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A Curtain of Green: And Other Storiesby Eudora Welty
Synopses & Reviews
In her now-famous introduction to this first collection by a then-unknown young writer from Mississippi named Eudora Welty, Katherine Anne Porter wrote that "there is even in the smallest story a sense of power in reserve which makes me believe firmly that, splendid beginning that it is, it is only the beginning." Porter was of course prophetic, and the beginning was splendid. A Curtain of Green both introduced and established Eudora Welty as an instinctive genius of short fiction, and in this groundbreaking collection, which includes "Powerhouse" and "Keela, the Outcaste Indian Maiden," among other stories, are the first great works of a great American writer.
"To explain just why these stories impress one so appears as difficult as to define why an ordinary face, encountered by chance in the street, might suddenly reveal miraculous beauty, through a smile perhaps, or through an unexpected expression of sadness."--Original review of A Curtain of Green, November 16, 1941, by Marianne Hauser in the New York Times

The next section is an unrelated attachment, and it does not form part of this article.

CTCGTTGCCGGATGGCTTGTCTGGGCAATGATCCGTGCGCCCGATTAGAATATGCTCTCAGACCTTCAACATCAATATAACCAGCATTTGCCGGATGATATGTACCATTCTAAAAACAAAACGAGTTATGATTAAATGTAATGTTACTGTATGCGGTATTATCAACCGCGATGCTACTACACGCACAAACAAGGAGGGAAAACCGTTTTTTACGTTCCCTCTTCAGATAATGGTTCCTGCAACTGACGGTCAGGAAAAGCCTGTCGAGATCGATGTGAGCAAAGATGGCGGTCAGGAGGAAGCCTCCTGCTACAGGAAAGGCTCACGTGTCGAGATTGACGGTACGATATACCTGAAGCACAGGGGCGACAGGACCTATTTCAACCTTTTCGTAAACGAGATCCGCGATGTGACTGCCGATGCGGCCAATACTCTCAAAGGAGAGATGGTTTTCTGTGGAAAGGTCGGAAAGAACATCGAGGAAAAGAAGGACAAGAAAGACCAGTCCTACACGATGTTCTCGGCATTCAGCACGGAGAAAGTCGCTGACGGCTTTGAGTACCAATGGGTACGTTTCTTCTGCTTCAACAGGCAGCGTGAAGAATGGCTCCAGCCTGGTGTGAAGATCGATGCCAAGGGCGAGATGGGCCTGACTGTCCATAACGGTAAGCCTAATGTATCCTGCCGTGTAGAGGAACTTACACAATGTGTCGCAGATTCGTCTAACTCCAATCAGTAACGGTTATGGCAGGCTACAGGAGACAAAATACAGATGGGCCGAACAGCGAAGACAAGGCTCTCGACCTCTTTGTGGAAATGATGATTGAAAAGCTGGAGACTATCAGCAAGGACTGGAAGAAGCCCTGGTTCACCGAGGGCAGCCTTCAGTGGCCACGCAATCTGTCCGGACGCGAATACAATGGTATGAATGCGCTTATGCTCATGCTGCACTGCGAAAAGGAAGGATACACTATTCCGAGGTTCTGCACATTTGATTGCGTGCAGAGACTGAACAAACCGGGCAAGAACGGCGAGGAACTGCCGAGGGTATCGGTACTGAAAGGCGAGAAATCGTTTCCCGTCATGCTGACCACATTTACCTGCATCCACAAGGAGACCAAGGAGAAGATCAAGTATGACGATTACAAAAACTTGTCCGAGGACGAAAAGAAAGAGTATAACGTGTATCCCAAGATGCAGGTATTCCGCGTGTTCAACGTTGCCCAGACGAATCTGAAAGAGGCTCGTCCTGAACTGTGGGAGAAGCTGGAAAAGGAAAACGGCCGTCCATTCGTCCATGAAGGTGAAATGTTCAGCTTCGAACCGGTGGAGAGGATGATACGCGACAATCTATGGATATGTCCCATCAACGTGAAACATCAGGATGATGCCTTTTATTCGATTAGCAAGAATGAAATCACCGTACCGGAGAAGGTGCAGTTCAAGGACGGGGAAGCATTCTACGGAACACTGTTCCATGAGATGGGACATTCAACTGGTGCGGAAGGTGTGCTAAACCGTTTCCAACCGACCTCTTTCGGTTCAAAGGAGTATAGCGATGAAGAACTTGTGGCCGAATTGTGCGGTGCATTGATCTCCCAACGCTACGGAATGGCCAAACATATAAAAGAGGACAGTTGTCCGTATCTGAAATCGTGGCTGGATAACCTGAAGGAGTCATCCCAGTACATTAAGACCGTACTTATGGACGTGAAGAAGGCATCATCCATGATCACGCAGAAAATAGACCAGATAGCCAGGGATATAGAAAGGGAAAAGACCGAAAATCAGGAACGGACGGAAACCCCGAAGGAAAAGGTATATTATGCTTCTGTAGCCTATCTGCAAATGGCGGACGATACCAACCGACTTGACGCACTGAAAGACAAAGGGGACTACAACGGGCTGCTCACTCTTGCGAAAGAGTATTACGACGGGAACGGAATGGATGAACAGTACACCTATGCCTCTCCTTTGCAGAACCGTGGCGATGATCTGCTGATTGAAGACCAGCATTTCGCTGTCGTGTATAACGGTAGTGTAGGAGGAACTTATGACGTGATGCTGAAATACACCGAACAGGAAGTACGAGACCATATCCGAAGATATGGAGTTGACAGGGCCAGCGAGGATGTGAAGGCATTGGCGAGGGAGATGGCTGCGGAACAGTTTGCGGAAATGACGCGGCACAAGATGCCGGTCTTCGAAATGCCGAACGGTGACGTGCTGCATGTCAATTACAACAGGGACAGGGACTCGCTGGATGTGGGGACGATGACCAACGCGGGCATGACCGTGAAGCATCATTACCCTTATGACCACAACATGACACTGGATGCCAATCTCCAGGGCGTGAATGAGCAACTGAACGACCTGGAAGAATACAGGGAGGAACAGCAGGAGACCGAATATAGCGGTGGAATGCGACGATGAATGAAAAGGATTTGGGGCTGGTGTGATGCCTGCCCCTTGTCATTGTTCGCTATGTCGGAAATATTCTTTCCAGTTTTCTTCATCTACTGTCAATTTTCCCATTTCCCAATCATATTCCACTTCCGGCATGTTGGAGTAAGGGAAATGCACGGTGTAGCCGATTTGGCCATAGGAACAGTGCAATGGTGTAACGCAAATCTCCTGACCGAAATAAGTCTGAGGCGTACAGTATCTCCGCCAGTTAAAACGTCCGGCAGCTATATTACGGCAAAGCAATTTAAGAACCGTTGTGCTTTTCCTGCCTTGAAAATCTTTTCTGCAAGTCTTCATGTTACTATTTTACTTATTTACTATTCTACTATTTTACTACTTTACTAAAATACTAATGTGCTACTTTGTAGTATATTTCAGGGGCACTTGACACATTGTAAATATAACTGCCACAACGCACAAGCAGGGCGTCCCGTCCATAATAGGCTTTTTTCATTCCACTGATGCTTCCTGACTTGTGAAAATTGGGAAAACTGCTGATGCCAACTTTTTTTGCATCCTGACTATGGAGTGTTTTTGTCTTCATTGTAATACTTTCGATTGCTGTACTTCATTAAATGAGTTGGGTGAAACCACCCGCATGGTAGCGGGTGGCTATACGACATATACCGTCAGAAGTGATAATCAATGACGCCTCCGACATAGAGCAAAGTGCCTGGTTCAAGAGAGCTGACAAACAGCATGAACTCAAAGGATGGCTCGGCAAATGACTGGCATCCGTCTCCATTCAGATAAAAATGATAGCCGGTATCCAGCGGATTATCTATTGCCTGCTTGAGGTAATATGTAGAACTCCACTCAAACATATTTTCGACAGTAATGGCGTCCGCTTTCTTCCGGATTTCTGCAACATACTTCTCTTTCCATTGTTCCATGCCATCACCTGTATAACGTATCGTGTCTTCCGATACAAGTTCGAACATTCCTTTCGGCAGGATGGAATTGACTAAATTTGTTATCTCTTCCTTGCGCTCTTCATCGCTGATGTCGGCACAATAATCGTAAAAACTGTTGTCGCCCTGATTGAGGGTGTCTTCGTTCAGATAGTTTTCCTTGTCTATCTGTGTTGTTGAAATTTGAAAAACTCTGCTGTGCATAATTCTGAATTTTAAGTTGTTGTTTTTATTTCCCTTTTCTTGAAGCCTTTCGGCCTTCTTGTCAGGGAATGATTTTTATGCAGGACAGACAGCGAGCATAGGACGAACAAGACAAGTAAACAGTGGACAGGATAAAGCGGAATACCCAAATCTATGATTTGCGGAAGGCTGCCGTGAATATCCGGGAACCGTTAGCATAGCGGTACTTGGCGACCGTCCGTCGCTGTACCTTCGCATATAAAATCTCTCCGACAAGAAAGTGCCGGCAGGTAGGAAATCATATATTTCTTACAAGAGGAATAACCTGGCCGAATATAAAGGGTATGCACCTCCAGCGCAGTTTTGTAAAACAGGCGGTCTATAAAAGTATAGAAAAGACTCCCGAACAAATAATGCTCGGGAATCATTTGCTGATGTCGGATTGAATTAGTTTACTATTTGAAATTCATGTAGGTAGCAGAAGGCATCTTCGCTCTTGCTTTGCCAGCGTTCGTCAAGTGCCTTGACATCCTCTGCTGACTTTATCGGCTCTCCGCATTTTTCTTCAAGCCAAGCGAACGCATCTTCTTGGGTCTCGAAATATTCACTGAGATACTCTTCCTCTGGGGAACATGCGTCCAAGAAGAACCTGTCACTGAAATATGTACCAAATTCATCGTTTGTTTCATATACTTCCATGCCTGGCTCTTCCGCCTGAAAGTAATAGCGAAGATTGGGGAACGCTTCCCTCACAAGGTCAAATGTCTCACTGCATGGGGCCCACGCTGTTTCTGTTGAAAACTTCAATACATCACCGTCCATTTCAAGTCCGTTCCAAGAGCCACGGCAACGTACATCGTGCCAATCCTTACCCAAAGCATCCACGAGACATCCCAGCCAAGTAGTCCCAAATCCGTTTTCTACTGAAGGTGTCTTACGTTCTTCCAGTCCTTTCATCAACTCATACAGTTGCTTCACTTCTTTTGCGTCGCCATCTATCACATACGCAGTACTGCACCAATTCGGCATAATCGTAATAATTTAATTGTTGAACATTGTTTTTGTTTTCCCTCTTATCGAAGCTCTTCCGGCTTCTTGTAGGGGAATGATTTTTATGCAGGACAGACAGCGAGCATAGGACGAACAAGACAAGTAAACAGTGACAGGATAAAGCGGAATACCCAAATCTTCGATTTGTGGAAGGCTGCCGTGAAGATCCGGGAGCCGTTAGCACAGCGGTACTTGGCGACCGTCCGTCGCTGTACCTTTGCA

"Miss Welty's short stories are deceptively simple. They are concerned with ordinary people, but what happens to them and the manner of the telling are far from ordinary . . . A fine writer and a distinguished book."-The New Yorker
Eudora Welty (1909-2001) was born in Jackson, Mississippi. She worked as a photographer during the Depression and published her first book, a collection of short stories, in 1941. In addition to short fiction, Welty wrote novels, novellas, essays, and reviews, and was the winner of both the National Book Award and the Pulitzer Prize. By the time of her death in 2001, Welty had established herself as one of the most important and beloved American writers of the twentieth century.
This is the first collection of Weltys stories, originally published in 1941. It includes such classics as “A Worn Path,” “Petrified Man,” “Why I Live at the P.O.,” and “Death of a Traveling Salesman.” The historic Introduction by Katherine Anne Porter brought Welty to the attention of the american reading public.
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